Hi everyone! So there is definitely a story behind this dress. I had originally planned on making a spring jacket for the Mood Sewing Network this month. Our winters here in coastal Texas are sort of all over the place, but more often than not we get that in-between weather – too warm for a full on wool coat, but too cool for just a cardigan, and often rainy. Basically, the ideal weather for a light, casual, hooded jacket, which just happens to be a major hole in my wardrobe. I’ve been slowly working away, muslin-ing just such a jacket, however over the past few weeks we’ve had gorgeously mild, sunny weather, and the thought of making such a utilitarian type garment started to feel just about as appealing as doing my taxes – which is to say not at all.
So I set my jacket aside and got to work making my ideal spring dress – somewhat whimsical, and folksy, the kind of thing I’d love to meander through fields of wildflowers in. Only as soon as I put the finishing touches on my spring dress the clouds rolled in, the wind picked up, and the temperature plummeted! So much for a spring dress! So if I look a little grumpy in these photos, that would be why!
But enough talk of the weather and dashed hopes for an early spring! Let’s talk about the dress. I ordered a few yards of this White/Gray Striped Linen-Blended Woven from Mood Fabrics online back in January when I had already decided that I was totally over wool, and flannel, and every other winter weight fabric out there (I’m not a cold weather gal, can you tell?) It’s such a simple fabric, but it seemed evocative of the type of easy, breezy dressing I always aspire towards as the weather warms up.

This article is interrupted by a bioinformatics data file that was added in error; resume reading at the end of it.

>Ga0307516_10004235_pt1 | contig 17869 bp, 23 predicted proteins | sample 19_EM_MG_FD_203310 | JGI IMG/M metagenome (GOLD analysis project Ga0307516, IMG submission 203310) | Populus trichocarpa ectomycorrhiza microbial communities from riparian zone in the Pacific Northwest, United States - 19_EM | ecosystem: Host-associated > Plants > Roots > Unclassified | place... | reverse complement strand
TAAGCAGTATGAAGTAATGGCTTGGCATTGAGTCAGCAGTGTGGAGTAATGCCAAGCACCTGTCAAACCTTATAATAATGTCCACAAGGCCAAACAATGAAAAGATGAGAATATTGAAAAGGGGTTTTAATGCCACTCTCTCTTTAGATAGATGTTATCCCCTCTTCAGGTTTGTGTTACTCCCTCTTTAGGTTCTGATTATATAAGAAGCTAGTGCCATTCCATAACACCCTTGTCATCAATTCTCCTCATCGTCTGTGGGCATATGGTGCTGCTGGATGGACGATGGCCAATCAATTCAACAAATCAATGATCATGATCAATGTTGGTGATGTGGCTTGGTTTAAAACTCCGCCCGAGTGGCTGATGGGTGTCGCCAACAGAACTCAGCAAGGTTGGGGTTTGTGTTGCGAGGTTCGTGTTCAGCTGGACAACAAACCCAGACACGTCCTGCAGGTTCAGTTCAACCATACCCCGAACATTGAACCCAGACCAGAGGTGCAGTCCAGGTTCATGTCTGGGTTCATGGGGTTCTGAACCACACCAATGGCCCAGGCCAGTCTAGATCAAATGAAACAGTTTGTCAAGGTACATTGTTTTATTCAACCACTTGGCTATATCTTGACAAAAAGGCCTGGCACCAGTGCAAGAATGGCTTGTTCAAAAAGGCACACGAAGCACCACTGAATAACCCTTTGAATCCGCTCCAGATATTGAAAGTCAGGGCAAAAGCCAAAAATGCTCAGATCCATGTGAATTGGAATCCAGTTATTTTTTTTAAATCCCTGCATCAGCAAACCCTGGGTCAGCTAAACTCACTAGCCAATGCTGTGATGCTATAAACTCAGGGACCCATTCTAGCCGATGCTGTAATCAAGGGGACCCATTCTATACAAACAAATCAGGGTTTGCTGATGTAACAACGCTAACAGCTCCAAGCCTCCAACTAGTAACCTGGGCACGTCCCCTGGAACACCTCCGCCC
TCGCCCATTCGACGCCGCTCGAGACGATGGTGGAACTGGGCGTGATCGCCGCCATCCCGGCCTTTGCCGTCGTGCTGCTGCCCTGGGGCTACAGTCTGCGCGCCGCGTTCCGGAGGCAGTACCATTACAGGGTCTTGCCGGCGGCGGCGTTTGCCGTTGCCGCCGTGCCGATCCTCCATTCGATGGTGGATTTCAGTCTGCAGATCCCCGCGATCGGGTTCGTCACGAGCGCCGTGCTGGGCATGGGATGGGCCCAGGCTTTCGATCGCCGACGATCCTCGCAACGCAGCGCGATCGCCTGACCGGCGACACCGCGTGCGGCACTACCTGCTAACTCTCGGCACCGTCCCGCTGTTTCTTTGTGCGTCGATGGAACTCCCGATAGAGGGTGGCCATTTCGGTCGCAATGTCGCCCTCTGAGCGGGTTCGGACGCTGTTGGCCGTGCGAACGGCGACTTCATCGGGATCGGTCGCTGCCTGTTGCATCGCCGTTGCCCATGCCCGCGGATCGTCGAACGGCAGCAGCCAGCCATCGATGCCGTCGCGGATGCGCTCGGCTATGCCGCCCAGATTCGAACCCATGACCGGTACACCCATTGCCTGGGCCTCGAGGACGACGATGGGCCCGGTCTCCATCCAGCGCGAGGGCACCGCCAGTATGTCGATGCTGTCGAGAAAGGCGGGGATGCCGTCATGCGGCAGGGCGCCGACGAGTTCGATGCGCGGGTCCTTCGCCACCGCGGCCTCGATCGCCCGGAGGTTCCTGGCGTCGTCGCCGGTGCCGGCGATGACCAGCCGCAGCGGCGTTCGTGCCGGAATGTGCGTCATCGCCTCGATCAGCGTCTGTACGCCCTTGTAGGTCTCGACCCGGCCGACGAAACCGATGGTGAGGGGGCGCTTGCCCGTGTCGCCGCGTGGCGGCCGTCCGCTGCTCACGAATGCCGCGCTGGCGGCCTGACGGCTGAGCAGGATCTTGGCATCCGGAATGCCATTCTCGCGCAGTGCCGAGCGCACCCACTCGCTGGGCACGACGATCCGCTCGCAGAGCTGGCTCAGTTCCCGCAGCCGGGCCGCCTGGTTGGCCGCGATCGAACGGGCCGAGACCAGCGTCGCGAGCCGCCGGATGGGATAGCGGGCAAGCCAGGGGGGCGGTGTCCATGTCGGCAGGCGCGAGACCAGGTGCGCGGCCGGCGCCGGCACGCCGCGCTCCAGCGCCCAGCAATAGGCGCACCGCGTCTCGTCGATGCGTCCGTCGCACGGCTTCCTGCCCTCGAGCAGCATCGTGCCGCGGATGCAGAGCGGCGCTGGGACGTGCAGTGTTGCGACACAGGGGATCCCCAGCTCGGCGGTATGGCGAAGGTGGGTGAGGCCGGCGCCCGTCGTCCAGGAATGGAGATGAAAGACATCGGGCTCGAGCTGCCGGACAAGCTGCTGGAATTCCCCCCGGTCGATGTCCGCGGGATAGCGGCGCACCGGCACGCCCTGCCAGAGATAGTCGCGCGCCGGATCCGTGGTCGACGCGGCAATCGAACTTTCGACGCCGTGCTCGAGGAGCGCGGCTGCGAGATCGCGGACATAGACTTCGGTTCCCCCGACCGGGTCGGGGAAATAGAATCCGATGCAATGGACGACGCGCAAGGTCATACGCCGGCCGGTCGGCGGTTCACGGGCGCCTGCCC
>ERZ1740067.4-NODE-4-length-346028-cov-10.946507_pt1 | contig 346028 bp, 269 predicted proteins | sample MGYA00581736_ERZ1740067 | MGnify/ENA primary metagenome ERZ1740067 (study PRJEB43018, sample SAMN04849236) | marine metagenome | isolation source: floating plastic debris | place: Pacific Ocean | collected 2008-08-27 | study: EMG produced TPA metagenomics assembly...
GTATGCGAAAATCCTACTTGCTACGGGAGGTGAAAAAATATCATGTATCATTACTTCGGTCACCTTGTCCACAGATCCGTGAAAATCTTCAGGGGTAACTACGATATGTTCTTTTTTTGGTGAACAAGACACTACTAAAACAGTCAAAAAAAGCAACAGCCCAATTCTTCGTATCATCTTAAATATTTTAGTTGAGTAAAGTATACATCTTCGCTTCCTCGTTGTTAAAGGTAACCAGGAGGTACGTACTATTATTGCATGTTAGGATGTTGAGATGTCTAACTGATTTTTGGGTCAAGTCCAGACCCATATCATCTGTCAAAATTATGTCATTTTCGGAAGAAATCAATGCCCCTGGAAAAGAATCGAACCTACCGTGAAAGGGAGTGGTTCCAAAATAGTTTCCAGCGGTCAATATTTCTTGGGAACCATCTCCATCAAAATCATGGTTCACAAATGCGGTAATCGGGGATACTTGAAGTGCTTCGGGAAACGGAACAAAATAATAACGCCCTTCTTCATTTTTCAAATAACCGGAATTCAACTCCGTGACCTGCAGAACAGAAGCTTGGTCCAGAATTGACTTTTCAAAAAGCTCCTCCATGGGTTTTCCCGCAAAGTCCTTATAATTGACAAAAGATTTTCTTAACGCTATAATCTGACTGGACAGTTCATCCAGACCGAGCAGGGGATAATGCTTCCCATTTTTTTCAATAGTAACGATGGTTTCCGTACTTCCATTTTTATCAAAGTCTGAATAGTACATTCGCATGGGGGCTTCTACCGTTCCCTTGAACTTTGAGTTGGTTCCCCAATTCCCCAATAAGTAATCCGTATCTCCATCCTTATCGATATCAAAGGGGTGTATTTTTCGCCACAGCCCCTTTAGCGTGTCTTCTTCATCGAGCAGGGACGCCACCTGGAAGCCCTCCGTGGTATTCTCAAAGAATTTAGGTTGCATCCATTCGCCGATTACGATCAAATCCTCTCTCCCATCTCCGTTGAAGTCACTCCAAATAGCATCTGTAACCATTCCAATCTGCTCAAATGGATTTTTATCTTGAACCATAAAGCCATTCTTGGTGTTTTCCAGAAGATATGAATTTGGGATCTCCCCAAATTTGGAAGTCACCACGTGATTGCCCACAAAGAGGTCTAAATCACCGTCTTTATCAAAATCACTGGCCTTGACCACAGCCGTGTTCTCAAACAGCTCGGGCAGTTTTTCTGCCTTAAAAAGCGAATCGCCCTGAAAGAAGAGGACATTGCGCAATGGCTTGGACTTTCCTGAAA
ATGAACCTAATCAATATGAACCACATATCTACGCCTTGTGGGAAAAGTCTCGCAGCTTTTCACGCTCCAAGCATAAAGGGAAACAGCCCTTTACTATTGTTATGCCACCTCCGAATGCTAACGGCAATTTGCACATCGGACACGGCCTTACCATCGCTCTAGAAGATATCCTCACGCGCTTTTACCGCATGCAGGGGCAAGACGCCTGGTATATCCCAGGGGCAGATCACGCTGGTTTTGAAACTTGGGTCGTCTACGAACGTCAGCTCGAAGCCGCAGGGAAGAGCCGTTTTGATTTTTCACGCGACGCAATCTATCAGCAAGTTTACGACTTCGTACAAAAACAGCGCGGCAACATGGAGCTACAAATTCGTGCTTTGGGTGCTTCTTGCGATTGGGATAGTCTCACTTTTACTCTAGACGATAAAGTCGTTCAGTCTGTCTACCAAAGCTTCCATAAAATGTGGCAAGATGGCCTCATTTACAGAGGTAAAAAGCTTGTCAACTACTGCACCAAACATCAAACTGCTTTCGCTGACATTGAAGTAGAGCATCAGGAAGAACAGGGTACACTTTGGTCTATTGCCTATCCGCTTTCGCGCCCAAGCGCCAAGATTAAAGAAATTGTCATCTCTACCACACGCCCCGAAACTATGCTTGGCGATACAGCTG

This fabric is a linen, rayon, and cotton blend – which basically translates to ‘a dream to work with’. It was incredibly easy to cut and handle and press, and it made the prettiest gathers, which was perfect for the pattern I chose. I also had a lot of fun planning out the direction of the stripes throughout the garment. Because it’s a linen blend it doesn’t wrinkle up terribly like 100% linen does, but it still does retain that lovely sort of ‘rumpled’ look. This particular fabric even had a bit of a seersucker-y texture to it, but with a much softer, even ‘bouncier’ hand than traditional seersucker. And it is completely opaque, which means once that warm weather rolls back in this dress is going to be a great throw-on-and-go look!
In the pictures online, and in person, this fabric was giving me some serious ‘Period Costume’ vibes – like a man’s nightshirt from the 19th century, or a simple Laura Ingles Wilder approved prairie dress, with a little 70’s folk singer thrown in for good measure. So I decided to go with that as my inspiration when I paired this fabric with Burda 10/2010 #122 a placket front shirt dress. I’ve made this pattern once before and with my first version, and this version, I changed the sleeve shape to be cropped with a full, gathered cuff. This definitely adds to the ‘folksy’ vibe of the whole look. I definitely think the key to making a full, poofy, poet sleeve, like this, work (and not veer into ridiculous Pirate territory) is to keep the cuff wide so the sleeve can fall back around your arm as you move (and show off your best bohemian costume jewelry of course!)
I made a few other small tweaks to the pattern this time around, but I’ll go into that more in detail on my blog later this week.
All in all I’m really happy with this dress. The fabric is perfectly simple, but I think it really is the starting point for the story that this dress tells. The look as a whole may not be for everyone (it is a lot of volume!) but if you grew up with as much Little House on the Prairie, and Joni Mitchell, and a general love of Period Films and as I did, perhaps you can understand the appeal?
Anyone else out there a fan of homestead-y fashion? Anyone else itching to rush the seasons? Do tell!